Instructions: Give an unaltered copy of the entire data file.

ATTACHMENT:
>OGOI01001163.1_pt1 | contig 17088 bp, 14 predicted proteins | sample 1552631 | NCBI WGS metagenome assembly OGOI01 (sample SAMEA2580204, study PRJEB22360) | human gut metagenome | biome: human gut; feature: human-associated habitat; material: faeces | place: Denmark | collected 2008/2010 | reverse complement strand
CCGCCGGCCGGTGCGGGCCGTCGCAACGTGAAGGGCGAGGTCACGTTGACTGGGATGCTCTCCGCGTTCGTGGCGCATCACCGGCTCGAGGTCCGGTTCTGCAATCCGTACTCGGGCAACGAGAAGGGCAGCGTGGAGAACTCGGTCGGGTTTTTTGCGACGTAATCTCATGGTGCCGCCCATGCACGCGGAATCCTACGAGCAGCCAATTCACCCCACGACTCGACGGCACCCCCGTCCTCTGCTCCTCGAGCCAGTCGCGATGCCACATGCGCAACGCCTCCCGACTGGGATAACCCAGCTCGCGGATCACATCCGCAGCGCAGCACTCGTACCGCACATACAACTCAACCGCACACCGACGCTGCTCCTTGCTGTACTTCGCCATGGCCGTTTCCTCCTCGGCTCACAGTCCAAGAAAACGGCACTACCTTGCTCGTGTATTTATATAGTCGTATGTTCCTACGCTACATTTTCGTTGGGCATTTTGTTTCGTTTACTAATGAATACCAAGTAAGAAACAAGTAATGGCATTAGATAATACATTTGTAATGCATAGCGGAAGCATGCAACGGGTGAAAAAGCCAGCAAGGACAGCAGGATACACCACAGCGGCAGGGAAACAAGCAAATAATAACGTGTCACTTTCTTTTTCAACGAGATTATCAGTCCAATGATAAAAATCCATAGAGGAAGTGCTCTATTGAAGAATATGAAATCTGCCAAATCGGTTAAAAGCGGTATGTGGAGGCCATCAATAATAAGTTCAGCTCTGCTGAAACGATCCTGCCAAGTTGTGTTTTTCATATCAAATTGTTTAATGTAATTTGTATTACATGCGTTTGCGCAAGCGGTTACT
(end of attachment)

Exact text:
>OGOI01001163.1_pt1 | contig 17088 bp, 14 predicted proteins | sample 1552631 | NCBI WGS metagenome assembly OGOI01 (sample SAMEA2580204, study PRJEB22360) | human gut metagenome | biome: human gut; feature: human-associated habitat; material: faeces | place: Denmark | collected 2008/2010 | reverse complement strand
CCGCCGGCCGGTGCGGGCCGTCGCAACGTGAAGGGCGAGGTCACGTTGACTGGGATGCTCTCCGCGTTCGTGGCGCATCACCGGCTCGAGGTCCGGTTCTGCAATCCGTACTCGGGCAACGAGAAGGGCAGCGTGGAGAACTCGGTCGGGTTTTTTGCGACGTAATCTCATGGTGCCGCCCATGCACGCGGAATCCTACGAGCAGCCAATTCACCCCACGACTCGACGGCACCCCCGTCCTCTGCTCCTCGAGCCAGTCGCGATGCCACATGCGCAACGCCTCCCGACTGGGATAACCCAGCTCGCGGATCACATCCGCAGCGCAGCACTCGTACCGCACATACAACTCAACCGCACACCGACGCTGCTCCTTGCTGTACTTCGCCATGGCCGTTTCCTCCTCGGCTCACAGTCCAAGAAAACGGCACTACCTTGCTCGTGTATTTATATAGTCGTATGTTCCTACGCTACATTTTCGTTGGGCATTTTGTTTCGTTTACTAATGAATACCAAGTAAGAAACAAGTAATGGCATTAGATAATACATTTGTAATGCATAGCGGAAGCATGCAACGGGTGAAAAAGCCAGCAAGGACAGCAGGATACACCACAGCGGCAGGGAAACAAGCAAATAATAACGTGTCACTTTCTTTTTCAACGAGATTATCAGTCCAATGATAAAAATCCATAGAGGAAGTGCTCTATTGAAGAATATGAAATCTGCCAAATCGGTTAAAAGCGGTATGTGGAGGCCATCAATAATAAGTTCAGCTCTGCTGAAACGATCCTGCCAAGTTGTGTTTTTCATATCAAATTGTTTAATGTAATTTGTATTACATGCGTTTGCGCAAGCGGTTACT